A pastor friend of mine didn't want to confront a mean church member who was wrecking havoc in the church and his ministry. He believed that it was not the Christian thing to do. He wrongly believed that love for his enemies meant allowing himself to be pushed around. I tried in vain to explain to him that Jesus didn't play nice with the Pharisees. He was direct, confrontational, and even called them "white washed tombs" (Matthew 23:27).
With some people, you just can't play nice. In my beginning years of ministry, I had an evangelist tell me, "You've got to run over them before they run over you." That was harsh I thought. But he had seen me kowtowing to a member who was critical of the evangelist and of me receiving a love offering for him each night. The member said harshly, "One love offering for the week is sufficient. He's getting too much money with these every night offerings."
Nevertheless, the revival was a soaring success. We had to extend the meeting to an extra night. The church was packed every night. Many were saved and professed faith in Christ. The Sunday after the revival, I baptized about 12 new believers.
Such people like this sour member are stingy, mean-spirited, fault finders, and dream stealers. They are miserable and want you to be as miserable as they are! My dad used to say, "Misery loves company."
As a pastor, I felt it my God given duty to play nice with malicious, spiteful people in my church. Yes, there are those kinds of people in the church. Paul dealt with them often. In 1 Corinthians 5:11, he says to not associate with such people. "I am writing to you that you must not associate with anyone who claims to be a brother or sister but is sexually immoral or greedy, an idolater or slanderer, a drunkard or swindler. Do not even eat with such people." Church bullies fall into at least two categories in this list. They are greedy because they demand their own way instead of Christ's way, and they are slanderers because they are verbally abusive especially in their unreasonable demands. Confront them. Get rid of them. Stop playing nice.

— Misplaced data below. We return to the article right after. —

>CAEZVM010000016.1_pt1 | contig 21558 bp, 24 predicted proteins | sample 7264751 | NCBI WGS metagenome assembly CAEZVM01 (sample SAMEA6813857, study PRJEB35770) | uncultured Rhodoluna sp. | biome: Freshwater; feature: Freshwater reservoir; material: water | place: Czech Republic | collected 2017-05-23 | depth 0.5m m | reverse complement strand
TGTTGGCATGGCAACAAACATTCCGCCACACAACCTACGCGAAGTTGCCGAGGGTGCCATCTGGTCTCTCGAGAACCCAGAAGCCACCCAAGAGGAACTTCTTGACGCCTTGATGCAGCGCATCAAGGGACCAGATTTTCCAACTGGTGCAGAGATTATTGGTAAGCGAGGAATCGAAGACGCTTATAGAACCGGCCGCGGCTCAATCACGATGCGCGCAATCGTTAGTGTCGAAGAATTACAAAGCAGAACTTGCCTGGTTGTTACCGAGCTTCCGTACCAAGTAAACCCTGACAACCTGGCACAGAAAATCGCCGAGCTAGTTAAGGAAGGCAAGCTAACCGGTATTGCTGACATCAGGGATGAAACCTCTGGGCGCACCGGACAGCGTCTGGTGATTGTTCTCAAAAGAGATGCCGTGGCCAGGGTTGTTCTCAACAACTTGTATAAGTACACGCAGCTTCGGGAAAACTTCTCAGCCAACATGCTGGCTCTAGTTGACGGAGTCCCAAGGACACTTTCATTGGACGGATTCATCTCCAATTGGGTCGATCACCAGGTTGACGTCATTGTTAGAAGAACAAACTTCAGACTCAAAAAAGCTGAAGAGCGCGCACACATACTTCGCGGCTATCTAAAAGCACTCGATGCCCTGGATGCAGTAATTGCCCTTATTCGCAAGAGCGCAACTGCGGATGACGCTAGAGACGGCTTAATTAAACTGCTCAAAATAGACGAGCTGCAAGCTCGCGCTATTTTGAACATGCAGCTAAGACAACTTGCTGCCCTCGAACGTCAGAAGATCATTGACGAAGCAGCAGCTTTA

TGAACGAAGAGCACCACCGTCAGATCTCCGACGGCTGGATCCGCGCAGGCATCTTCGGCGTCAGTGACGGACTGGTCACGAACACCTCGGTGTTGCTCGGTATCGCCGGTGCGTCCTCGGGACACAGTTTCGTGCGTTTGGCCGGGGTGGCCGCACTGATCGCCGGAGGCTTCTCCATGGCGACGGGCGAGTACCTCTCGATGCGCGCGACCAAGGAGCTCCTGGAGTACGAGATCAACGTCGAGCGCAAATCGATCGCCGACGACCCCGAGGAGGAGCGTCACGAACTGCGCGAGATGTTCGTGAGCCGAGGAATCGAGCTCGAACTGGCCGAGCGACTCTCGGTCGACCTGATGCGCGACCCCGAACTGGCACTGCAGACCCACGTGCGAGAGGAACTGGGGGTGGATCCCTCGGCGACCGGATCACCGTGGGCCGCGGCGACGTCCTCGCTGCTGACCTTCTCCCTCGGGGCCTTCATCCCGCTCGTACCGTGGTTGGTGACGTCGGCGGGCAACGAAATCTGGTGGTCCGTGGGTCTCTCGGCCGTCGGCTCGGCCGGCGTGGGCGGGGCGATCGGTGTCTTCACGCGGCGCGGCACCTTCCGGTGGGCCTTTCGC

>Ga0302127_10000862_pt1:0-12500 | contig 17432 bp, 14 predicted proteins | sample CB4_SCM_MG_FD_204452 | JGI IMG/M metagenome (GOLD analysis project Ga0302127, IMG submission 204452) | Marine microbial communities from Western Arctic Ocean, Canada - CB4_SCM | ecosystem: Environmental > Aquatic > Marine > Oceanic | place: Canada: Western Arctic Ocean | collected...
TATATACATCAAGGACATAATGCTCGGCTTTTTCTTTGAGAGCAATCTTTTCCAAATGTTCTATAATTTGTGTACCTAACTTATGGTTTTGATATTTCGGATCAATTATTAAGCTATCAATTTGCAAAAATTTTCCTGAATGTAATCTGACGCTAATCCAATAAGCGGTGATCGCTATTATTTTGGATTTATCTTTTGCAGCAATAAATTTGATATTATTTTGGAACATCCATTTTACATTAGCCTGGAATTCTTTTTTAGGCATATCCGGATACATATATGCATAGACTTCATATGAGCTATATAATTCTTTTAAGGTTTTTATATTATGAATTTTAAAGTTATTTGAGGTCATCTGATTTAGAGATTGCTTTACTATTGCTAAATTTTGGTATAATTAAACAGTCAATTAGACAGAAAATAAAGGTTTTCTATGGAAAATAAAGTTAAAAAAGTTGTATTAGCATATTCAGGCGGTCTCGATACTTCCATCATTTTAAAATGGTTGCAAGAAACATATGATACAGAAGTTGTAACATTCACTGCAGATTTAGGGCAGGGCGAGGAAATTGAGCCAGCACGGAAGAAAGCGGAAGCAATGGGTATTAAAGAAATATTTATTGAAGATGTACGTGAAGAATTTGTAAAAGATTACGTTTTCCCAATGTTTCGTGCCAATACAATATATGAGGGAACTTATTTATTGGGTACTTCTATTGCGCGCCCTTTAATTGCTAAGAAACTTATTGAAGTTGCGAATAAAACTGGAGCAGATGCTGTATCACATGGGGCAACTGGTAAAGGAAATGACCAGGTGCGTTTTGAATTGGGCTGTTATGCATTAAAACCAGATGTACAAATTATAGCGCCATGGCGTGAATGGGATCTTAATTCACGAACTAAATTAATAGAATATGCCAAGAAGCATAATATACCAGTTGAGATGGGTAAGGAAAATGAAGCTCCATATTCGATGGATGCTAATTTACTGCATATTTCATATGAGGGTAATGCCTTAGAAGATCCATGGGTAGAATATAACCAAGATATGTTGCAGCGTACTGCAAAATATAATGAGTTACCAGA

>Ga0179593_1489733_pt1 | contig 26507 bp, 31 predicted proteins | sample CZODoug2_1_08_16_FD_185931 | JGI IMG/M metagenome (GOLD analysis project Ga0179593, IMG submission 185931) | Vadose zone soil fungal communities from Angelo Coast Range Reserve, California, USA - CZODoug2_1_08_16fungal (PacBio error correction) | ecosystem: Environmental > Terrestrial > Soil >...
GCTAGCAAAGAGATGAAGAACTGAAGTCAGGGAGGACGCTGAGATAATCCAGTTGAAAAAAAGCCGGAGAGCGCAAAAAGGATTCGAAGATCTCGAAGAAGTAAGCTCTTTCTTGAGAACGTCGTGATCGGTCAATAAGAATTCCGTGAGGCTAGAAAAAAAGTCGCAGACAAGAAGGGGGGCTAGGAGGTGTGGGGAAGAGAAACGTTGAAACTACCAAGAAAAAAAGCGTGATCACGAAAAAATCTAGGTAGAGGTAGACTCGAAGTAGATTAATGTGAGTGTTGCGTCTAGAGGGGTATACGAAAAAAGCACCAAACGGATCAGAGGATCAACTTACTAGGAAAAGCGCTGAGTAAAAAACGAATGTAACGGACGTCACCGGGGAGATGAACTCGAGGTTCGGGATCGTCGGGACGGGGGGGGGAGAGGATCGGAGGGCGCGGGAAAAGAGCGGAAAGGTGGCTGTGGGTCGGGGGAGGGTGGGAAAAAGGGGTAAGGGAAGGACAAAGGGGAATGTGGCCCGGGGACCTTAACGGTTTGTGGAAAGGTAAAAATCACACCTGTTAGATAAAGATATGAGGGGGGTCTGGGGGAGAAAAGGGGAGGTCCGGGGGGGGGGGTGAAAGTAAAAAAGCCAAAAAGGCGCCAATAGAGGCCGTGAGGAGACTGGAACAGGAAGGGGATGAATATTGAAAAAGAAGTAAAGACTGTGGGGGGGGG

The "not nice" people in church demand their own way and weasel themselves into power positions in the church. Every church has power brokers who run the church. I have been blessed over the years to have godly, kind leaders who wanted the church to grow and go forward. On the other hand, I have had those in my church who were power brokers and resisted every program and ministry I began to try and increase and grow the kingdom of God in faith and in evangelism.
I remember a man who I knew to be a negative trouble making bully. The deacons felt he should be on the board because he had never served and was a life long member of that church. I begged and pleaded for them not to put him on the board and elevate him to a position of power. They did anyway. To make a long story short, he fought me in everything good I tried to do for the Lord and for that church to try and increase and grow the church. This contentious new deacon recruited others and persuaded his group that I needed to be fired. He recruited members who rarely if ever attended church to attend this business meeting to vote me out. He made the motion to fire me. The discussion that followed was ugly and hateful. Those who I thought supported me turned against me. But, many spoke out for me and against the motion. The vote was taken. About 30 percent voted to fire me. About 65 percent voted to retain me. The rest abstained.
The fall out from that meeting cleansed the church. Most of the mean-spirited members got madder and left. For a while, attendance was down, but then it took off as my programs, outreach, and ministry were implemented without resistance. The church grew like a wildfire! It was amazing.
You can't play nice with mean people. Paul advised Titus, "